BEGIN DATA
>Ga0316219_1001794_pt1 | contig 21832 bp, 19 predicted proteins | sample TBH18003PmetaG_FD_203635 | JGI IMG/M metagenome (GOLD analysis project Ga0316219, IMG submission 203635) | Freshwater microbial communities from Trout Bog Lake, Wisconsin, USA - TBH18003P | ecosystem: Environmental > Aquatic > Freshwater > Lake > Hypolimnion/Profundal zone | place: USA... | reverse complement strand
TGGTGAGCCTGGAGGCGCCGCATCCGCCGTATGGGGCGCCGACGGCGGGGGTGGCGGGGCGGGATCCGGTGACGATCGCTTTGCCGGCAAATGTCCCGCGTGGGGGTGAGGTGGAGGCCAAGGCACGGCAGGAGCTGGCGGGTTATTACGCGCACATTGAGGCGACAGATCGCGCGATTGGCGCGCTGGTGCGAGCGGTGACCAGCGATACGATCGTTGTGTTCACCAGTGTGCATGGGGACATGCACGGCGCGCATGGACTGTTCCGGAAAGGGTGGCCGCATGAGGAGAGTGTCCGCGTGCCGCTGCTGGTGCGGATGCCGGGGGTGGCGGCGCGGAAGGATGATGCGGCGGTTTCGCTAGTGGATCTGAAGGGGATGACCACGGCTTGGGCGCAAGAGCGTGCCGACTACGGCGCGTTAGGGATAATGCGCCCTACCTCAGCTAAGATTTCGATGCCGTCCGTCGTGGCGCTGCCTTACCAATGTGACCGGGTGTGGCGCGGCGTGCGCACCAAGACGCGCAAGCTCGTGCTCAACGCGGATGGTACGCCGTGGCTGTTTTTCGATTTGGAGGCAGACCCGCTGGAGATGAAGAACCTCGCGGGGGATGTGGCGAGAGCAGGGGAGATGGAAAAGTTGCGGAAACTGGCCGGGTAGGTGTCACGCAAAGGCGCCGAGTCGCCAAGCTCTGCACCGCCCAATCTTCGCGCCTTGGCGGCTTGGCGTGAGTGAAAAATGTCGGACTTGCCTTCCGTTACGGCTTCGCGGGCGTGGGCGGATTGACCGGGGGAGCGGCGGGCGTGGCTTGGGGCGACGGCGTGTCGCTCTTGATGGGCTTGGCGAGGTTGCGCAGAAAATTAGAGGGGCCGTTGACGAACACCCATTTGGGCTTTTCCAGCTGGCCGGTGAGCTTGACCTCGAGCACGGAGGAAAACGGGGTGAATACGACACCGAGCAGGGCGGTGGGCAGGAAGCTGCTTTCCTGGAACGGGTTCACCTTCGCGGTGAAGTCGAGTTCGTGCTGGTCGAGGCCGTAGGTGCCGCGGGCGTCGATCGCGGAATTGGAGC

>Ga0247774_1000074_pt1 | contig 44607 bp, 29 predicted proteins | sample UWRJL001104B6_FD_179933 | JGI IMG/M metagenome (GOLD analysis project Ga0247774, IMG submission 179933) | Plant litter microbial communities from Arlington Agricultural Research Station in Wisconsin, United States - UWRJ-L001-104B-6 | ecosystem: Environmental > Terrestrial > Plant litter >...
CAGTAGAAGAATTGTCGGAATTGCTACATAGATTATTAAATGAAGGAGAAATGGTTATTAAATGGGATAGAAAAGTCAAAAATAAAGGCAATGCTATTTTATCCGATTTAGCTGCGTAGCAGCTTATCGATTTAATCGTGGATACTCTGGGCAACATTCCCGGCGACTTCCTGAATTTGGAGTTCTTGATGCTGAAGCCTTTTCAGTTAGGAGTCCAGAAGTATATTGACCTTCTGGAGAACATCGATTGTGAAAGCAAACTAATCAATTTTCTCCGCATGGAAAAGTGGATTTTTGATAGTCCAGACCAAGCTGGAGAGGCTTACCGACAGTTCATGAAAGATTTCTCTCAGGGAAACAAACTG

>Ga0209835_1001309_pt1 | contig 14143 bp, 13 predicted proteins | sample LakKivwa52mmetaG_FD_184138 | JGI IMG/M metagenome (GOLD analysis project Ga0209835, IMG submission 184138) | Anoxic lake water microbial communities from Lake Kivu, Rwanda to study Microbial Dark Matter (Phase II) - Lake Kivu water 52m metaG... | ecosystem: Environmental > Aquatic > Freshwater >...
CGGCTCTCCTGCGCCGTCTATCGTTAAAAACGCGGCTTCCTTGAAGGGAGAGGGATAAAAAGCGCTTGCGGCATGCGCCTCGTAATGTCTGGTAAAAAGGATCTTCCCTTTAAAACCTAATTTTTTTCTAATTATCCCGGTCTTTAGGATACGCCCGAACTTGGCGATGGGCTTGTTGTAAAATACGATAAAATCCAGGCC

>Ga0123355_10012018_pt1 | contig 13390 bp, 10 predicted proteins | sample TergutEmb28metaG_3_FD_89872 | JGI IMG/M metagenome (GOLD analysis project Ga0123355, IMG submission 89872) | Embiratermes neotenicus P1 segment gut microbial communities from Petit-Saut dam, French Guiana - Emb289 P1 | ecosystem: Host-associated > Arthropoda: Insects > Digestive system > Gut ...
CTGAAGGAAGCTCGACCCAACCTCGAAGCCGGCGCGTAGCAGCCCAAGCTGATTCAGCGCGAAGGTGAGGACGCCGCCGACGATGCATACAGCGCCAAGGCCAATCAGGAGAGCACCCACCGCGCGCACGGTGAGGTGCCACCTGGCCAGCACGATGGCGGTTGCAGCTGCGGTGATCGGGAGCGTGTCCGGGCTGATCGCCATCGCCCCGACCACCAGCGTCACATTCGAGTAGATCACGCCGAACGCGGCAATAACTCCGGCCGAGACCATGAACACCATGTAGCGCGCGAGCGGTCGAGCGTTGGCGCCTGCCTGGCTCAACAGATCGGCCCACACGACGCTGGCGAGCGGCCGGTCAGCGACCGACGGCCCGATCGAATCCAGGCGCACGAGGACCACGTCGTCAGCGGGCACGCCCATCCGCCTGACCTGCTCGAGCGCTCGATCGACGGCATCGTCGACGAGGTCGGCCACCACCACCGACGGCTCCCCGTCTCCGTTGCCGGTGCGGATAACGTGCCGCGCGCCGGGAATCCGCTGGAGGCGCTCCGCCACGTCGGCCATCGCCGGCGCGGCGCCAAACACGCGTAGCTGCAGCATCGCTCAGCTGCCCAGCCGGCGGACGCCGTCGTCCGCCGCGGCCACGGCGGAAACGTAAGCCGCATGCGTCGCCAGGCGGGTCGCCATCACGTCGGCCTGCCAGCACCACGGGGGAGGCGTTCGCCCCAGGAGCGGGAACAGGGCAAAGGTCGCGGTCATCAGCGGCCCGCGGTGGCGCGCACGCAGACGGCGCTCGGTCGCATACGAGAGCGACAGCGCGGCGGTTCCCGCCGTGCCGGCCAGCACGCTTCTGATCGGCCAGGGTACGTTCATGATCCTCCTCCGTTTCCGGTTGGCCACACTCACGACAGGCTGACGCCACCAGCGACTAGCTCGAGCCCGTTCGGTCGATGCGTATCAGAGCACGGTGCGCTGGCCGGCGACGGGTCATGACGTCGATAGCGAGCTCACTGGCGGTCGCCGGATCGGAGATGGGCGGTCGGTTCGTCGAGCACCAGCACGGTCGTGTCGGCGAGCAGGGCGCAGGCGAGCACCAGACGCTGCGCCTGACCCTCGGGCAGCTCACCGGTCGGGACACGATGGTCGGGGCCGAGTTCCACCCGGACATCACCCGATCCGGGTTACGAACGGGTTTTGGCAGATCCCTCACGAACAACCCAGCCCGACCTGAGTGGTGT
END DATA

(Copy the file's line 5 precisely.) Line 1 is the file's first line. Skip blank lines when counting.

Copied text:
>Ga0209835_1001309_pt1 | contig 14143 bp, 13 predicted proteins | sample LakKivwa52mmetaG_FD_184138 | JGI IMG/M metagenome (GOLD analysis project Ga0209835, IMG submission 184138) | Anoxic lake water microbial communities from Lake Kivu, Rwanda to study Microbial Dark Matter (Phase II) - Lake Kivu water 52m metaG... | ecosystem: Environmental > Aquatic > Freshwater >...